by Fred Pelka
EXPOSING HEALTH CHAUVINISM
“Nothing comes to an individual that he has not…summoned…. A person’s external circumstances do fit his level of internal spiritual development.”
– Eileen Gardner, nominee for special assistant to the Department of Education under the Reagan administration, explaining her theory as to why people become ill or disabled.
“And remember when you’re out there
Tryin’ to heal the sick
That you must always
First forgive them.”
– Bob Dylan, “Open the Door, Homer.”
A couple of years back I went to see a midnight showing of The Rocky Horror Picture Show. Determined to do my part at this audience participation event, I threw rice during the marriage scene, squirted water during the rain scene, and shouted the appropriate responses at this or that bit of dialogue.
Near the end of the film one of the characters, a professorial type in a wheelchair, was confronted by Riff Raff, a hunchback from Transsexual Transylvania, armed with a silver ray-gun. A theater goer behind me, far gone in excitement or intoxication, stood up, shaking his fist, and screamed, “Kill that fucking cripple!” The rest of the audience cheered. I was stunned. Turning, I saw something on the man’s face beyond simple amusement. I saw anger. I saw contempt. I saw hate.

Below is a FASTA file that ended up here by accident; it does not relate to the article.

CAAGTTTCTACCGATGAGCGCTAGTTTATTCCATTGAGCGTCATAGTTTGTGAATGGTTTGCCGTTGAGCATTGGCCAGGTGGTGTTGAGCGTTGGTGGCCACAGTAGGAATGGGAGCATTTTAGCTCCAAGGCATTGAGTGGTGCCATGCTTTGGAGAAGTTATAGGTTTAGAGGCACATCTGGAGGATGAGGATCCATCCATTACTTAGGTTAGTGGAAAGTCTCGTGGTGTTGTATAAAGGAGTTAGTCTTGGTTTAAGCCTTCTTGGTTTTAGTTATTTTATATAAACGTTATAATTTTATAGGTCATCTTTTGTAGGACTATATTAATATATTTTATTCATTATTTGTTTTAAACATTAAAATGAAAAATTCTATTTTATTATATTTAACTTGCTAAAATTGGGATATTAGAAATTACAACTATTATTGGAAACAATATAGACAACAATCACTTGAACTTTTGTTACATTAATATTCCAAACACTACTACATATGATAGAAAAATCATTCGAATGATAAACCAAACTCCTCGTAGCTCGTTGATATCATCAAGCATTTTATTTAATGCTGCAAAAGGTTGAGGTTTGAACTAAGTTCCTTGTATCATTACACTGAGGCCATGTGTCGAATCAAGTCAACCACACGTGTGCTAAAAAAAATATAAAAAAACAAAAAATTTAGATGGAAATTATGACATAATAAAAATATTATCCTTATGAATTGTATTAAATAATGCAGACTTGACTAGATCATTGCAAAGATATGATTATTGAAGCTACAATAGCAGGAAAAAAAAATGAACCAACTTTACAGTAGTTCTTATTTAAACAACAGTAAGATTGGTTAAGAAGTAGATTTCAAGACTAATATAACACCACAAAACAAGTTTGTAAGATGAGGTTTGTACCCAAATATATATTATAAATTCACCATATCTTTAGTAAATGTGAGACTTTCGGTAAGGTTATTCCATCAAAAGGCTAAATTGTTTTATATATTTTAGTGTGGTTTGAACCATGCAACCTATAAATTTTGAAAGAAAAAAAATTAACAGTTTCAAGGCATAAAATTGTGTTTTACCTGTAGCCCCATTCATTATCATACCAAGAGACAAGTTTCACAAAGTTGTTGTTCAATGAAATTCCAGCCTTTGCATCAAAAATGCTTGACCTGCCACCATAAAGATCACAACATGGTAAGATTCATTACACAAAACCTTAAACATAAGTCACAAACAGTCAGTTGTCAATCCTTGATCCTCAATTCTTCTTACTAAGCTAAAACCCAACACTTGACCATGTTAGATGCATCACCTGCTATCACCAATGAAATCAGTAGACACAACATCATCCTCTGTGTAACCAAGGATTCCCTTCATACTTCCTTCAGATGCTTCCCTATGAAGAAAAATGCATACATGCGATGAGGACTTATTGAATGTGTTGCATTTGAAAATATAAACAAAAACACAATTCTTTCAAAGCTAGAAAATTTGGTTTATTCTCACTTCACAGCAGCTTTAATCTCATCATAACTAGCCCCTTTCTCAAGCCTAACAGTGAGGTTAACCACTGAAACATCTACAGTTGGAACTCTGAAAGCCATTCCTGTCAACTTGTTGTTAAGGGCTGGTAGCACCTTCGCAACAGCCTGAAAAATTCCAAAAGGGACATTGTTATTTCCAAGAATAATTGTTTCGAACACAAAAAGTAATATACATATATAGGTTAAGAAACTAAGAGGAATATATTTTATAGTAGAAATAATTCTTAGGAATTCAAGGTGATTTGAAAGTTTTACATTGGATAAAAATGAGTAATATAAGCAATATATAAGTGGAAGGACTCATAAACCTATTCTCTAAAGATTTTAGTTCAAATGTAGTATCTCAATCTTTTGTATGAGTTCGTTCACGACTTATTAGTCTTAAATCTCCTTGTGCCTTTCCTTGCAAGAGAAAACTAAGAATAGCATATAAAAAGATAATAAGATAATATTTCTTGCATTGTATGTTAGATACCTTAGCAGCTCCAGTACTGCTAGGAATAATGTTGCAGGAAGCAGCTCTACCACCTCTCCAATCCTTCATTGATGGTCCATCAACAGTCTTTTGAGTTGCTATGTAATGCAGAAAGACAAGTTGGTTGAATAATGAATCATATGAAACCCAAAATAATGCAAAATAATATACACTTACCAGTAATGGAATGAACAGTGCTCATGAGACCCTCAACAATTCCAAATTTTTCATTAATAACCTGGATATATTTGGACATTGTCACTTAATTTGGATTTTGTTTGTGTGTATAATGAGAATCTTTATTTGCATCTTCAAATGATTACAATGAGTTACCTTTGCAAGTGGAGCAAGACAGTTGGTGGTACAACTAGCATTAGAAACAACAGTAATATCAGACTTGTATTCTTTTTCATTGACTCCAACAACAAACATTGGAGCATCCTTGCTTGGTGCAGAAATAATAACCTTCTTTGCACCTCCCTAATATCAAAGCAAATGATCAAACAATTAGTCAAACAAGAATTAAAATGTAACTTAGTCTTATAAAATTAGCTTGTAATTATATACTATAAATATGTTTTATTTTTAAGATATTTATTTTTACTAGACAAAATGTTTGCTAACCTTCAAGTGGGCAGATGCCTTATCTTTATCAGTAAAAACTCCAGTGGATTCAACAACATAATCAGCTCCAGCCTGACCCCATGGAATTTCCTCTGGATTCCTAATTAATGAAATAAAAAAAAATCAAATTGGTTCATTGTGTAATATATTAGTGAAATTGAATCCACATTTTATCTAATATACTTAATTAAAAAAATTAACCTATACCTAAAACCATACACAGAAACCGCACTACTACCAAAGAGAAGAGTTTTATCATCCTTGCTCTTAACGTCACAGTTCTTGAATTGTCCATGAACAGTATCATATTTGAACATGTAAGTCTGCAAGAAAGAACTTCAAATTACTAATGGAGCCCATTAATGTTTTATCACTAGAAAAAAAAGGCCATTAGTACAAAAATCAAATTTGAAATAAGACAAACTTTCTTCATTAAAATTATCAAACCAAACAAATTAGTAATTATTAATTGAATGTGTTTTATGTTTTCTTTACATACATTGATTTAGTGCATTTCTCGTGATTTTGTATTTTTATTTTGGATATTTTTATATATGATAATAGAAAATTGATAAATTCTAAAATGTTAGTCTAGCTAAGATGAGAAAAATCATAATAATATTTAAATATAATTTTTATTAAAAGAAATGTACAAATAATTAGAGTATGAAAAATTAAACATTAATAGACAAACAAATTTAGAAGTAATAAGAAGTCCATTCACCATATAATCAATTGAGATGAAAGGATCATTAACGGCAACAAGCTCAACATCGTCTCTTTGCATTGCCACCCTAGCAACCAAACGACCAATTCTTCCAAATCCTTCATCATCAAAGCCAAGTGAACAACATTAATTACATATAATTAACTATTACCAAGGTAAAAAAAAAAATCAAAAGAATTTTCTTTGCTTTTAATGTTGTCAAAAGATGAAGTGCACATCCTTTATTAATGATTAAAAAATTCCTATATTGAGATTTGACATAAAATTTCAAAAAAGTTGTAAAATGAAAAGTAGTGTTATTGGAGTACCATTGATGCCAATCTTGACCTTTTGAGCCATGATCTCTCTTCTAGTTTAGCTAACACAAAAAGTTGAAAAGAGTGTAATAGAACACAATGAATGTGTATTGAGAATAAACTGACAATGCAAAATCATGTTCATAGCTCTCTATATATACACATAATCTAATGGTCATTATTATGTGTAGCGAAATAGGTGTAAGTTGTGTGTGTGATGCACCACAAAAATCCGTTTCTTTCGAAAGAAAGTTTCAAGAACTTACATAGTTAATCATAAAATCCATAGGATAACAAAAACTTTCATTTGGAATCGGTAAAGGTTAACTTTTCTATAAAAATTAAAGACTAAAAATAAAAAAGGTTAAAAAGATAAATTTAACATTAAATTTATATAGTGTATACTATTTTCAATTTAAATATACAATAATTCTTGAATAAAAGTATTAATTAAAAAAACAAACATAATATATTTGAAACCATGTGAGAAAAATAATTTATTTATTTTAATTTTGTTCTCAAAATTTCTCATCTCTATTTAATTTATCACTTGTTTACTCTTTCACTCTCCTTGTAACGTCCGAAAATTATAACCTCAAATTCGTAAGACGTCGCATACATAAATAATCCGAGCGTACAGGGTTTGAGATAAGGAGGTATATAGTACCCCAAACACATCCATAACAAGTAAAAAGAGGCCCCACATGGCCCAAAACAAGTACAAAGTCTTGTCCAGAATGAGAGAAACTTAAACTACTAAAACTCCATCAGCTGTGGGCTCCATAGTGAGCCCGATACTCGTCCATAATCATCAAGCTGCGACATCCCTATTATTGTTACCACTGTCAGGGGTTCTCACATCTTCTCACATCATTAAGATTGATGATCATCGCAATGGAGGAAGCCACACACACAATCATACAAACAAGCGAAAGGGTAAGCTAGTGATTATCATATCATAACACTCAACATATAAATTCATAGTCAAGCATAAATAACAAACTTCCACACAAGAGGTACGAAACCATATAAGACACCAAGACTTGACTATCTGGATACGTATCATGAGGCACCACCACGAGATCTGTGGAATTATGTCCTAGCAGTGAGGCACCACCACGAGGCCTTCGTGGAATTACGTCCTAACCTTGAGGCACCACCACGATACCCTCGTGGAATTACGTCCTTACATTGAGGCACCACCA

We live in a health chauvinist society, in a culture that often regards the disabled and ill as morally inferior to those who are able-bodied and healthy. Just as our culture often blames rape survivors for their victimization, and the poor for their poverty, we all grow up receiving messages, both subtle and overt, that people with disabilities are “different”; that sickness and disability are caused by sin, bad karma or negative emotions.
Consider an article called “Forgiveness as Healing,” one of the most succinct examples of health chauvinism I’ve ever seen. The article, by Catherine Ponder, appeared in the Winter 1990 issue of Spirit of Change, a new age journal specializing in features on holistic healing, childhood mystical experiences, Feldenkrais and so on. The article was an excerpt from Ponders mid-sixties book The Dynamic Laws of Healing.
The piece begins with a parable in which two people talk about the illness of a third. As is usually the case, at no time is the person with the disability allowed to speak for herself.
“A puzzled lady said to a friend, ‘I cannot understand it. I have the nicest neighbor who is dying of cancer. It seems so unfair, because this is one of the kindest, gentlest people I know.’